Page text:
• 32 donations came from New York City adding totaling $9,746 – 11.3 percent of the total collected.
  • Nearly three times as much money was collected from Brooklyn as from South Buffalo.
  • Contributions from upstate New York outside of Western New York amounted to $1,065 (1.2 percent of the total).
  • The combined contributions received from other states, DC, New York City and upstate New York totaled $25,847 or 30 percent of all identifiable cash contributions.
  • There was one donation from Japan in the amount of $150.  A donation received from a foreign country is illegal.

Since her primary election win Walton has publicly announced, but not detailed, additional fundraising success.  She said the campaign collected $40,000 in just one day.  Brown has undoubtedly continued raising money as well.  We will not see the actual numbers until or shortly after the July 15th reporting deadline.

This mayoral cycle is likely to be one of the most expensive local elections in the history of local politics.  But that is as it should be, since the 2021 campaign has already been historic.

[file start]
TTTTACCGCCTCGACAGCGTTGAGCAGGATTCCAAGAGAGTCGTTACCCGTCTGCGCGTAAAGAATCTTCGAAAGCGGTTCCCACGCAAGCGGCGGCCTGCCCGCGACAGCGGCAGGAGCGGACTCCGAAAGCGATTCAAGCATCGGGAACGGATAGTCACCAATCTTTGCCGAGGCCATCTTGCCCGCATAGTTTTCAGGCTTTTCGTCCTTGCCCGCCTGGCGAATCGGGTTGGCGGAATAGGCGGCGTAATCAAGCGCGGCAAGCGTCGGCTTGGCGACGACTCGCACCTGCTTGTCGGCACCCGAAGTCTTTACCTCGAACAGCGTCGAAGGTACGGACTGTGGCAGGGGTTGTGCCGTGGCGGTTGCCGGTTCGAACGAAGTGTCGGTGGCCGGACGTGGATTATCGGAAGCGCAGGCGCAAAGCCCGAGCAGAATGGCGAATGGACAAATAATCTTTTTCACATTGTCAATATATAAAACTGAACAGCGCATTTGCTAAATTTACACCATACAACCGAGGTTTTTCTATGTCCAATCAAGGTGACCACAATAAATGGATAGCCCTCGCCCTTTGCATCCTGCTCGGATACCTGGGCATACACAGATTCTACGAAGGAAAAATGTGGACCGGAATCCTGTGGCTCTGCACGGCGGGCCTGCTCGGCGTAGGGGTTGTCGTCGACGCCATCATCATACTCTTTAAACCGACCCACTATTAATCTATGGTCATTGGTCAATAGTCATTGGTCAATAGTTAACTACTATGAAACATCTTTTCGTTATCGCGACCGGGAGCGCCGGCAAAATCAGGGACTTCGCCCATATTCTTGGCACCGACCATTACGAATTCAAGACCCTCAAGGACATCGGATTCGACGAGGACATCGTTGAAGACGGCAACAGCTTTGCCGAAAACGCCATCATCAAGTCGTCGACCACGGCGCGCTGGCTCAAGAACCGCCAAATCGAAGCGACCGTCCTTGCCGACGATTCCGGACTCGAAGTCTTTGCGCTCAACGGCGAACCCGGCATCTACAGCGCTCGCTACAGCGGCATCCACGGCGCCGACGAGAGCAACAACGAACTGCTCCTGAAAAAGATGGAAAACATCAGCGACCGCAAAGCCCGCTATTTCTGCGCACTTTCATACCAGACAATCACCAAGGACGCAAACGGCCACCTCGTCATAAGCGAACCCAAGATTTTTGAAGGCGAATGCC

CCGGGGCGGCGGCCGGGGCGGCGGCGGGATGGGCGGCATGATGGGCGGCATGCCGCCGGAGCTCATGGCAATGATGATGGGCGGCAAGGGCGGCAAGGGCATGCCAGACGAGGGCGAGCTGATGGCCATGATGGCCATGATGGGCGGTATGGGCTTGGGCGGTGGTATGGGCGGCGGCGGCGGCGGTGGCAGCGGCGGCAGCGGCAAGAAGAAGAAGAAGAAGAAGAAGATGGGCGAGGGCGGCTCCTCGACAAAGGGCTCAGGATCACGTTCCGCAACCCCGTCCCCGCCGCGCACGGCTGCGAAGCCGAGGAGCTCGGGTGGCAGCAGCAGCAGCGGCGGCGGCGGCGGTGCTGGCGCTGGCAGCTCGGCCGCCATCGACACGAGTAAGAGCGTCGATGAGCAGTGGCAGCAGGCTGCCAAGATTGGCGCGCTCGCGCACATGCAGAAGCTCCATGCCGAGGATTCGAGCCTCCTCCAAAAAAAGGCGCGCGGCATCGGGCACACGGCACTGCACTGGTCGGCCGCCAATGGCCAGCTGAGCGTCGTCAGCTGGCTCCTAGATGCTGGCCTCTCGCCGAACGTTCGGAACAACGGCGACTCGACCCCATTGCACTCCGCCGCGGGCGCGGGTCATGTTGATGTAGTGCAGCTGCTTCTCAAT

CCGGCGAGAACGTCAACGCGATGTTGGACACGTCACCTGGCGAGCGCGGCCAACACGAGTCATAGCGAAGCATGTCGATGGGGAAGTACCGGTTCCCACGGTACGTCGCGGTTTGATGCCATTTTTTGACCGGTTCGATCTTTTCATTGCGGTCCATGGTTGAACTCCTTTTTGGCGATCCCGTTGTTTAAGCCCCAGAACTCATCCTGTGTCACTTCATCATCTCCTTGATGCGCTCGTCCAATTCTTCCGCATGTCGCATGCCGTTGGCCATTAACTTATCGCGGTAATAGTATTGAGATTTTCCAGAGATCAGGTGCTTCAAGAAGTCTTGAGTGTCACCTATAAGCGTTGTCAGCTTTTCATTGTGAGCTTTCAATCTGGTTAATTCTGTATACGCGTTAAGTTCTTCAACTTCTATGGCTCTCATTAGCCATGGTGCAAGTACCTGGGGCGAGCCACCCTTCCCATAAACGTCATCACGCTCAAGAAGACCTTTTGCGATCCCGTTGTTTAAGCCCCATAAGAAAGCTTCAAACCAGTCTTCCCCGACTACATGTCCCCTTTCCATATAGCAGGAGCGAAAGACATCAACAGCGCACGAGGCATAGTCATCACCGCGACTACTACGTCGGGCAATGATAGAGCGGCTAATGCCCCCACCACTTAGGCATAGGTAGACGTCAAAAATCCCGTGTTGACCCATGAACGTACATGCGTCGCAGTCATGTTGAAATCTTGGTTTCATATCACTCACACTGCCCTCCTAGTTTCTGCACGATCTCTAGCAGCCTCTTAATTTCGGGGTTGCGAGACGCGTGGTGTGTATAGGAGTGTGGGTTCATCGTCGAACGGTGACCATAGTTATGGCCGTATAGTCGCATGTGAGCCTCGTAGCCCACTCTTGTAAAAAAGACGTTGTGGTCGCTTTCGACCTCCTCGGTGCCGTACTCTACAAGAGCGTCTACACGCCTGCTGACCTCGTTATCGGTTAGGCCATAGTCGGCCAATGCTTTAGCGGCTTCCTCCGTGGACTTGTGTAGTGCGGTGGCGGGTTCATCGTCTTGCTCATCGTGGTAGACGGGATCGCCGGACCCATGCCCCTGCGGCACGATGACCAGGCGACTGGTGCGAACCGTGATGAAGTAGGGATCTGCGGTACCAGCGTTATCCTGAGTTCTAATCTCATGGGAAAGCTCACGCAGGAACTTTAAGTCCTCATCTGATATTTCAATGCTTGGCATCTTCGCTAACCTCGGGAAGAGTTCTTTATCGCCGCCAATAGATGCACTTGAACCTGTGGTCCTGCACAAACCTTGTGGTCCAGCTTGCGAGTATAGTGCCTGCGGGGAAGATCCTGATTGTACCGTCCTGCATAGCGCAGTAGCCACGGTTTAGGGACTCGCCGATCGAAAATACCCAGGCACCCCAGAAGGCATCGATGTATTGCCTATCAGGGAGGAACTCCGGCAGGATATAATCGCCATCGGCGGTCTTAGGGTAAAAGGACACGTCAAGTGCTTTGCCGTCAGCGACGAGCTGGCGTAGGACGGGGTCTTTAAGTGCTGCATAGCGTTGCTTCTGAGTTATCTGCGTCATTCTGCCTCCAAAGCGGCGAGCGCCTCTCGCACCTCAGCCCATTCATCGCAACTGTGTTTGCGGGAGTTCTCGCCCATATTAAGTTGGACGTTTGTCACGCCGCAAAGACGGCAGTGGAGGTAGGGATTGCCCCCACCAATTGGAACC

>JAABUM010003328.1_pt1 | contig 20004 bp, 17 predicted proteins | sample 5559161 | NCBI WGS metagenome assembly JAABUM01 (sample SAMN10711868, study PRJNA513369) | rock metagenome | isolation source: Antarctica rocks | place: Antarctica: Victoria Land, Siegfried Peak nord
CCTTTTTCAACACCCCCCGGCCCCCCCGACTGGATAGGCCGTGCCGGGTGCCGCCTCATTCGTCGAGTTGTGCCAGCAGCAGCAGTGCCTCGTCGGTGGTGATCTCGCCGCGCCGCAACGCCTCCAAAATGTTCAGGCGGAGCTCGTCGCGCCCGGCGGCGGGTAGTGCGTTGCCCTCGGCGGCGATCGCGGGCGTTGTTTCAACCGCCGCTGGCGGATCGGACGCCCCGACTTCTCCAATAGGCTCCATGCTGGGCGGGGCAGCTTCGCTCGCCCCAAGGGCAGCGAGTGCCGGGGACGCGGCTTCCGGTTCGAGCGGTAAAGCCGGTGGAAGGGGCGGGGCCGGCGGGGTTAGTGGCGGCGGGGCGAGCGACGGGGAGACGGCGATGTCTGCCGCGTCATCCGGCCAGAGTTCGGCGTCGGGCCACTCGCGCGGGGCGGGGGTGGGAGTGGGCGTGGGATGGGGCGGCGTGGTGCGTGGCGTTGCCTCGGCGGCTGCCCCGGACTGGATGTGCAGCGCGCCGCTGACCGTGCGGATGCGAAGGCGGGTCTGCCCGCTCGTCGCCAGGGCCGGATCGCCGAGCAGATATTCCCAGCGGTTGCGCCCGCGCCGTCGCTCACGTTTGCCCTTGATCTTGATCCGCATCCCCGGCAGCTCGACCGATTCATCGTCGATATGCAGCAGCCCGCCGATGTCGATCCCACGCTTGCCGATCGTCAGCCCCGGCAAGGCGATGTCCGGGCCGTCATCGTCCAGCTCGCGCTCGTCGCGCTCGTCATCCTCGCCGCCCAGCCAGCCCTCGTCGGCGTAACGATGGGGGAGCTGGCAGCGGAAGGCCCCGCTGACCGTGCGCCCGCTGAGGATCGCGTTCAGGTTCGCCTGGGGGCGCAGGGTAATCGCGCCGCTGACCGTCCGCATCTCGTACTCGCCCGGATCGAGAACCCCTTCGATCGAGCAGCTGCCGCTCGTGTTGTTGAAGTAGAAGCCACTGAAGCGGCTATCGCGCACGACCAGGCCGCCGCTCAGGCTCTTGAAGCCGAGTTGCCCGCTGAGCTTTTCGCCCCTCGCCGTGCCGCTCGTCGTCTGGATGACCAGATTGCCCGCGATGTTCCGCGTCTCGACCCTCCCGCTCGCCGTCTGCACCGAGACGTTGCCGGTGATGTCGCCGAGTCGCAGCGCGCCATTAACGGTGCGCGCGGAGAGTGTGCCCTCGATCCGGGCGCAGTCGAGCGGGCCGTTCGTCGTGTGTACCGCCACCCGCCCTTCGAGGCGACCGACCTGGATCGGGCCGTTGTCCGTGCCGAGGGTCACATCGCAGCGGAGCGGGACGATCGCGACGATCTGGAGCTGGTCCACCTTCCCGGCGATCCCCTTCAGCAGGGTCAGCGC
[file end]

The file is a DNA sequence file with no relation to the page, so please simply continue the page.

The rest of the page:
Watch this space.


Ken Kruly writes about politics and other stuff at politicsandstuff.com. You can visit his site to leave a comment pertaining to this post.

Follow Ken on Twitter @kenkruly

Written by Ken Kruly

Ken Kruly

Ken has been a very active community participant in the world of politics for nearly 50 years. Everything from envelope stuffing to campaign management. From the local council level to presidential campaigns. On the Democratic side. A whole lot of politicians worked for, fought against, had a beer with. Now, "mostly" retired, Ken continues to have a great interest in government and politics on the local, state and federal levels. His blog, politicsandstuff.com provides weekly commentary and opinions about policy, budgeting, candidacies, and analysis of public issues.